As a horror fan who firmly believes we need more witch stories, I could not be more stoked about this series. I love witches, almost as much as I love vampires. I love the recent witchy horrors, like American Horror Story: Coven, The Witch, A Dark Song, Hereditary. I love classics like Drag Me to Hell, The Witches, The Craft, Suspiria, Rosemary’s Baby, The Skeleton Key, and Black Sunday. The more witches, the better, as far as I’m concerned.
After seeing Hereditary a few weeks ago, I left stunned, thinking that I hadn’t seen a horror film like Hereditary in a very long time. So much happened, much of it overwhelming in its emotional punch and terror. I couldn’t stop thinking about it. I gave up trying to decipher things and instead just let memories of it come to me. It is one of the most genuinely horrific films I’ve seen recently. It’s also one of the most depressing films I’ve seen in a long time.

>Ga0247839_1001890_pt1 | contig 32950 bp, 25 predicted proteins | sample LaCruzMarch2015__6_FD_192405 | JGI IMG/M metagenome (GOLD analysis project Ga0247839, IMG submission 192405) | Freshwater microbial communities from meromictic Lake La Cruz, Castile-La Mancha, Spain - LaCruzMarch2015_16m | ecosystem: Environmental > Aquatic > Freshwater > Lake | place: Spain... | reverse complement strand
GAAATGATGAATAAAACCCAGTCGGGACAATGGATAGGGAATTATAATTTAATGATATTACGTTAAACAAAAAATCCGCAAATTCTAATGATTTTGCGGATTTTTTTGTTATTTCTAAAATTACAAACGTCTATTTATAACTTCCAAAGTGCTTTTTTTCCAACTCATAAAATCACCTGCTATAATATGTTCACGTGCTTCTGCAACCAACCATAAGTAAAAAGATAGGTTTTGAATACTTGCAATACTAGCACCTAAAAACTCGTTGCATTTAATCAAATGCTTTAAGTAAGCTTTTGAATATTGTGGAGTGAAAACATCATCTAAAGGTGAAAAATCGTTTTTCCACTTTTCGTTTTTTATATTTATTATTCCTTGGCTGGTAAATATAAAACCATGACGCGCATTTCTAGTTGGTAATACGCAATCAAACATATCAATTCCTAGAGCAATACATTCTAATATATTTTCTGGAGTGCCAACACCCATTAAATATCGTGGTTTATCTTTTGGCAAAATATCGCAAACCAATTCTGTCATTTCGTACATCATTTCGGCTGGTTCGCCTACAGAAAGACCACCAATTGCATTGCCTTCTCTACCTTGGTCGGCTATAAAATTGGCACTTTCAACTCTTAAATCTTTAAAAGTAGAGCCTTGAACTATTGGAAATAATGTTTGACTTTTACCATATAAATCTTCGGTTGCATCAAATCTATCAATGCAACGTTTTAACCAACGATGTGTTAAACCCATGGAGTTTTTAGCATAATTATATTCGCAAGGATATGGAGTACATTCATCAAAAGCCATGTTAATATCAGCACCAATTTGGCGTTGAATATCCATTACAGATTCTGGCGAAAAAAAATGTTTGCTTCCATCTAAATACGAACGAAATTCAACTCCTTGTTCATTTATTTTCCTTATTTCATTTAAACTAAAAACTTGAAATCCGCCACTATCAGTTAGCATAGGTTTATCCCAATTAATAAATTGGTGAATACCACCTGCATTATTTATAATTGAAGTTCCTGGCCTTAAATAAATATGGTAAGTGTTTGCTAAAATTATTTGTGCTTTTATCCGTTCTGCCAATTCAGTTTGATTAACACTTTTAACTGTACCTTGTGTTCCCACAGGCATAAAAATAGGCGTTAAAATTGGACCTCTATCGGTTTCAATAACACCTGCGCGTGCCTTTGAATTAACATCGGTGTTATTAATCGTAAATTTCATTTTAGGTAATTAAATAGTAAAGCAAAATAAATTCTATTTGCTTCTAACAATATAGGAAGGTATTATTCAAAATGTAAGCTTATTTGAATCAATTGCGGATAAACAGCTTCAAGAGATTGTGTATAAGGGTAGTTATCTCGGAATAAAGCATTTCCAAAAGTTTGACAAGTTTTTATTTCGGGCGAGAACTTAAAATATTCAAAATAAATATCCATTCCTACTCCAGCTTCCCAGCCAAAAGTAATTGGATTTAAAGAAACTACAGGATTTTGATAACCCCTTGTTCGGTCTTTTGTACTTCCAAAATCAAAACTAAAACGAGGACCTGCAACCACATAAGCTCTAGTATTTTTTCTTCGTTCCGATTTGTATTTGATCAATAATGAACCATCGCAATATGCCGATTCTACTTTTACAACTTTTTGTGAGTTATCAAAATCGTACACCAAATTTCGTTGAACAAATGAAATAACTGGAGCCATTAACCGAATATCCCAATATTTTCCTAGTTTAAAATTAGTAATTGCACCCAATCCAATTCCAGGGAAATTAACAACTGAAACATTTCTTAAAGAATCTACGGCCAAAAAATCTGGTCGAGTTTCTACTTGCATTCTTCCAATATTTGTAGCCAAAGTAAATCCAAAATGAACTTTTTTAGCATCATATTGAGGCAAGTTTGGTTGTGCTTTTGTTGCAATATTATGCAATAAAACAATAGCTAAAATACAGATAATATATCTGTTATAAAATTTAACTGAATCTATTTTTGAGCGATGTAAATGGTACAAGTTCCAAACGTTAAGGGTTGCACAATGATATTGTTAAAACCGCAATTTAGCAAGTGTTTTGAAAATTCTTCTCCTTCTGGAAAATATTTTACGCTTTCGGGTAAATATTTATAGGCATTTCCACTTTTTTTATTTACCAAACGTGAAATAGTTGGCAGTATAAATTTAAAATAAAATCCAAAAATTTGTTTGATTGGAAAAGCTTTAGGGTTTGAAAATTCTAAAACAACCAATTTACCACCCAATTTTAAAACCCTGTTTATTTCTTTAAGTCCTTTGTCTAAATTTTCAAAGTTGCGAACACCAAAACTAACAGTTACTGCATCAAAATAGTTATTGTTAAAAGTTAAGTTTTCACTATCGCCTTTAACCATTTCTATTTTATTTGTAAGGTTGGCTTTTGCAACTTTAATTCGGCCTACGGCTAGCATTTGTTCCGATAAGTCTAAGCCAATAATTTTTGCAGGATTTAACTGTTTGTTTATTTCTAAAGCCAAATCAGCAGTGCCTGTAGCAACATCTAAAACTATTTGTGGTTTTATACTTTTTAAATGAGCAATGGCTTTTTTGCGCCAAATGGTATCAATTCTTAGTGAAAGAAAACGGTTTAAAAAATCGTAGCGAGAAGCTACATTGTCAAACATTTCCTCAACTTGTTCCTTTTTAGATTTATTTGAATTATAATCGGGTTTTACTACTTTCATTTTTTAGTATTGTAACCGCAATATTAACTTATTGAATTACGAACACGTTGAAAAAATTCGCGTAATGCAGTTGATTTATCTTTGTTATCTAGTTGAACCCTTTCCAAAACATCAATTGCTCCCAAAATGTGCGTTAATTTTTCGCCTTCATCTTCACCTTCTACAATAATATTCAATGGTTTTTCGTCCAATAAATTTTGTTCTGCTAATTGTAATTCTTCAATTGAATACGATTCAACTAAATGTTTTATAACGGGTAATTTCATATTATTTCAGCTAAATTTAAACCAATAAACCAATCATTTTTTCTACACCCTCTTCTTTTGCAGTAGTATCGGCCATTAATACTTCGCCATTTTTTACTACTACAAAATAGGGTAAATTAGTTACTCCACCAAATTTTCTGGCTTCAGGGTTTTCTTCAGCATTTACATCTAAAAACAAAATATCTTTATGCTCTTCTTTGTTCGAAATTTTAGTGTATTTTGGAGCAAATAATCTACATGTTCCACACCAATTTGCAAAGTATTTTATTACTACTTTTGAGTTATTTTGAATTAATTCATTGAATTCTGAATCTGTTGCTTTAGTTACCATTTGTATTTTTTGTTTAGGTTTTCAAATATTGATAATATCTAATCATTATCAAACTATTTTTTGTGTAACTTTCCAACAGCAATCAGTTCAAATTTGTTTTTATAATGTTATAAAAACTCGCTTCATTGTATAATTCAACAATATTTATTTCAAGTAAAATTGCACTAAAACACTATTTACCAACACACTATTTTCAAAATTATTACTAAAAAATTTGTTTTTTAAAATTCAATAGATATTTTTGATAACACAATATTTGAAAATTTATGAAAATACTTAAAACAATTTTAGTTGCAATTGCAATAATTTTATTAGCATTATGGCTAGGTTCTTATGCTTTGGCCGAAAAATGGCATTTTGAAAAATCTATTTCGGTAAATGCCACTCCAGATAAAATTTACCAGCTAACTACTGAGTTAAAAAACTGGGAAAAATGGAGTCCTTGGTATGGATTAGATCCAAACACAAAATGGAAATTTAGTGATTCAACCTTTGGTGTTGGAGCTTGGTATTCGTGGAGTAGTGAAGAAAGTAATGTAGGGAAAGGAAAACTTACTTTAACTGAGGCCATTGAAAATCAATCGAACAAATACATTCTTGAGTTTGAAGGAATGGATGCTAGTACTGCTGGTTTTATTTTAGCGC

After weeks of not knowing how to write this review, I finally managed to lean into the film’s complexity. Hereditary is so good at unfolding itself, at managing what information it offers the audience and when. Not only does this model make for excellent slow burns, but it also mirrors the disintegration of the family as their first loss spirals into unimaginable horror. It is a tragic story, really, a film about a woman that unwittingly enables and fulfills her family’s nightmarish fate.
As far as horror movies go, Hereditary isn’t focused on entertainment, though I found the film entertaining in and of itself. No, Hereditary is more focused on using its story and characters to create a fundamentally unnerving experience. It explores how we are at our most vulnerable around our family members, and despite our fervent beliefs that we can ignore the scars and outrun the past, we can’t always. Continue reading